• Menna E, Disanza A, Cagnoli C, Schenk U, Gelsomino G, Frittoli E, Hertzog M, Offenhauser N, Sawallisch C, Kreienkamp HJ, Gertler FB, Di Fiore PP, Scita G, Matteoli M (2009) Eps8 regulates axonal filopodia in hippocampal neurons in response to brain-derived neurotrophic factor (BDNF). PLoS Biol. 7:e1000138.
  • Bergami M, Santi S, Formaggio E, Cagnoli C, Verderio C, Blum R, Berninger B, Matteoli M, Canossa M (2008) Uptake and recycling of pro-BDNF for transmitter-induced secretion by cortical astrocytes. J. Cell Biol. 183:213-21.
  • Pozzi D, Condliffe S, Bozzi Y, Chikhladze M, Grumelli C, Proux-Gillardeaux V, Takahashi M, Franceschetti S, Verderio C, Matteoli M (2008) Activity-dependent phosphorylation of Ser187 is required for SNAP-25-negative modulation of neuronal voltage-gated calcium channels. Proc. Natl. Acad. Sci. U.S.A. 105:323-8.
  • Schenk U, Menna E, Kim T, Passafaro M, Chang S, De Camilli P, Matteoli M (2005) A novel pathway for presynaptic mitogen-activated kinase activation via AMPA receptors. J. Neurosci. 25:1654-63.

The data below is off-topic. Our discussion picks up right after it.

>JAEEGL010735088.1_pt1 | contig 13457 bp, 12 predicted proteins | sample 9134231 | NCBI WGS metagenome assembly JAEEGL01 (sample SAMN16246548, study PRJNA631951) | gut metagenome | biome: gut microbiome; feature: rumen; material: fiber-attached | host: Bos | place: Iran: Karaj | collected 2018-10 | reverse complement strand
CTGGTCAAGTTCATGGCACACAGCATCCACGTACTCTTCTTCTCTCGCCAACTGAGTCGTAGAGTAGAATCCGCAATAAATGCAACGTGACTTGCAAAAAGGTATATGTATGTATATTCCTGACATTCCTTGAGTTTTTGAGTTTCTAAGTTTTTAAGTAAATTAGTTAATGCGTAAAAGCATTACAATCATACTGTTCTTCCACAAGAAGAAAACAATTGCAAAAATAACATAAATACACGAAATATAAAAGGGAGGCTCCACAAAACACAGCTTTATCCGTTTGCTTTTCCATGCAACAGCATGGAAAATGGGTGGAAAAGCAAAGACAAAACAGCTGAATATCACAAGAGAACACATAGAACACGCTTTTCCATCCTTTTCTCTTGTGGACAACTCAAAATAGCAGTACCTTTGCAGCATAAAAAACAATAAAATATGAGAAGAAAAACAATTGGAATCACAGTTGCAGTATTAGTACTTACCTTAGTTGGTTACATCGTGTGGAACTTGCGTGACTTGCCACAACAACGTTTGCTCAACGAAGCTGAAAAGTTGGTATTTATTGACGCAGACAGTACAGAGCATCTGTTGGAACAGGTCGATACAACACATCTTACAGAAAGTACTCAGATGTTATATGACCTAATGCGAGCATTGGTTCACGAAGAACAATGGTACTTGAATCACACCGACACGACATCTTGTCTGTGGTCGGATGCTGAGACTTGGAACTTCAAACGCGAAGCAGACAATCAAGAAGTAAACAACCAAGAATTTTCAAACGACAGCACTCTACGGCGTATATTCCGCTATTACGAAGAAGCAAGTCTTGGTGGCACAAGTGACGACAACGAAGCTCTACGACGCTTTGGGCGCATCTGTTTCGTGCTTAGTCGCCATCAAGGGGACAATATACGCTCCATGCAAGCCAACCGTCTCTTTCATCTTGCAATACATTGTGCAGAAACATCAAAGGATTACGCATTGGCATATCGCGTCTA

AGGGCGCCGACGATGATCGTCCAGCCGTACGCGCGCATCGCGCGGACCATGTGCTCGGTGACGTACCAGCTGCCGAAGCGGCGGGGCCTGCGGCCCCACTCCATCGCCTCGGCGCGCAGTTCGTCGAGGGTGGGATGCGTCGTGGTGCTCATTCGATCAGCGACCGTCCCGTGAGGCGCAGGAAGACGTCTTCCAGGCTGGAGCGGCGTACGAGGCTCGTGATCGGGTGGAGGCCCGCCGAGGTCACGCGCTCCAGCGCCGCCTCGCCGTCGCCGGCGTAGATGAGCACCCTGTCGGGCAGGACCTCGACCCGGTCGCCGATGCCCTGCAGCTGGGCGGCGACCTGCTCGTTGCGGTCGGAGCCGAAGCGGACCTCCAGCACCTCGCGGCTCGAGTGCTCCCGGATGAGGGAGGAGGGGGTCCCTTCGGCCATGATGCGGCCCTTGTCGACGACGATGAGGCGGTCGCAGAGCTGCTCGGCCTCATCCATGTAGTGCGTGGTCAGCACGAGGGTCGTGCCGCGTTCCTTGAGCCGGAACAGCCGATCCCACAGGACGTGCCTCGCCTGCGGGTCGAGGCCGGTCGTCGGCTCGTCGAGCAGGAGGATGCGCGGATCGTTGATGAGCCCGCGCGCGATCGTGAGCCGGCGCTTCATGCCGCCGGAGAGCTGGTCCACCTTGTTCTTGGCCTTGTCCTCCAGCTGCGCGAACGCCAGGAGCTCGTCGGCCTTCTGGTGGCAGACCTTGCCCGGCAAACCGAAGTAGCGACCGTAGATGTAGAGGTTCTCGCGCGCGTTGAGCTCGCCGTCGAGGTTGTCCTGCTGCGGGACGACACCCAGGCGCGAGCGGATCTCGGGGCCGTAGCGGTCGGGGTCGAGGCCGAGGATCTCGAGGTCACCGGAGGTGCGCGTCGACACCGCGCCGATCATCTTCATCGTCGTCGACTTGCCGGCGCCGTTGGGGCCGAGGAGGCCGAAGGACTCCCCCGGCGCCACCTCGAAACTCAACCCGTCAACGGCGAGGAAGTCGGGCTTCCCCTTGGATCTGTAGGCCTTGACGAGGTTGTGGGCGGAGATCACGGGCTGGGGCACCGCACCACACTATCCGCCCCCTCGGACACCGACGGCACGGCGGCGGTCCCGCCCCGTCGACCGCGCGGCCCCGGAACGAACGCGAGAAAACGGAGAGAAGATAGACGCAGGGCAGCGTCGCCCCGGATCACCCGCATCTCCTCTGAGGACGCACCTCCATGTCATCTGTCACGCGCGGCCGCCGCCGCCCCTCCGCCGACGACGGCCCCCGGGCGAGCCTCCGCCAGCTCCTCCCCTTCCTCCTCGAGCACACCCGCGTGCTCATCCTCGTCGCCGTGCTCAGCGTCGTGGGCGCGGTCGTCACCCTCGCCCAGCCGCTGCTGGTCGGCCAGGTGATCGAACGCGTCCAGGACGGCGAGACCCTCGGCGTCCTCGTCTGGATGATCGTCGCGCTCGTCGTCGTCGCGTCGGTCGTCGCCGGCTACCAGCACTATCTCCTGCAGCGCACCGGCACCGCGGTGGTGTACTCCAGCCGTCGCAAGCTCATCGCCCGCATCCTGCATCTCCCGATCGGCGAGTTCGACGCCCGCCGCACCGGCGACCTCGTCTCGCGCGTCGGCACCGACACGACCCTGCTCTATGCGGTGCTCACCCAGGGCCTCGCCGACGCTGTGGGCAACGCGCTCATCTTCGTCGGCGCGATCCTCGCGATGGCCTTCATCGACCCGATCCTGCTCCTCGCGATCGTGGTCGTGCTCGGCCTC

• Verderio C, Pozzi D, Pravettoni E, Inverardi F, Schenk U, Coco S, Proux-Gillardeaux V, Galli T, Rossetto O, Frassoni C, Matteoli M (2004) SNAP-25 modulation of calcium dynamics underlies differences in GABAergic and glutamatergic responsiveness to depolarization. Neuron 41:599-610.


Telethon Italia (Role of SNAP-25 in the control of Calcium dynamics) 2004-2005

European Community Integrated Project (EUSynapse) 2005-2009

Fondazione CARIPLO (Brain on a chip) 2006-2009

Italian Ministry of University and Research COFIN 2005 (Modulazione del traffico delle vescicole sinaptiche e del rilascio di neurotrasmettitore in neuroni GABAergici e glutamatergici) 2005-2007

Compagnia di San Paolo (Meccanismi molecolari della trasmissione dell'informazione nel SNC: dalla plasticit sinaptica alla patogenesi delle malattie neurologiche) 2008-2010

European Community Large Scale Integrating Project (European Consortium on Synaptic Protein Networks In Neurological and Psychiatric Diseases) 2010-2013

Fondazione CARIPLO (A micro biodevice for the assessment of neuroprotective factors in Parkinson's Disease) 2009-2011


  • G. Scita and P.P. Di Fiore, IFOM, Milan, Italy.
  • Members of EuSynapse and Eurospin Consortia coordinated, respectively, by R. Jahn and N. Brose, Göttingen, Germany
  • Matteo Caleo
  • M. E. Sala, Department of Medical Pharmacology, Università degli Studi di Milano, Milan, Italy.
  • E. Delamarch, IBM, Zürich, Switzerland.


PI photo

Michela Matteoli

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Participating staff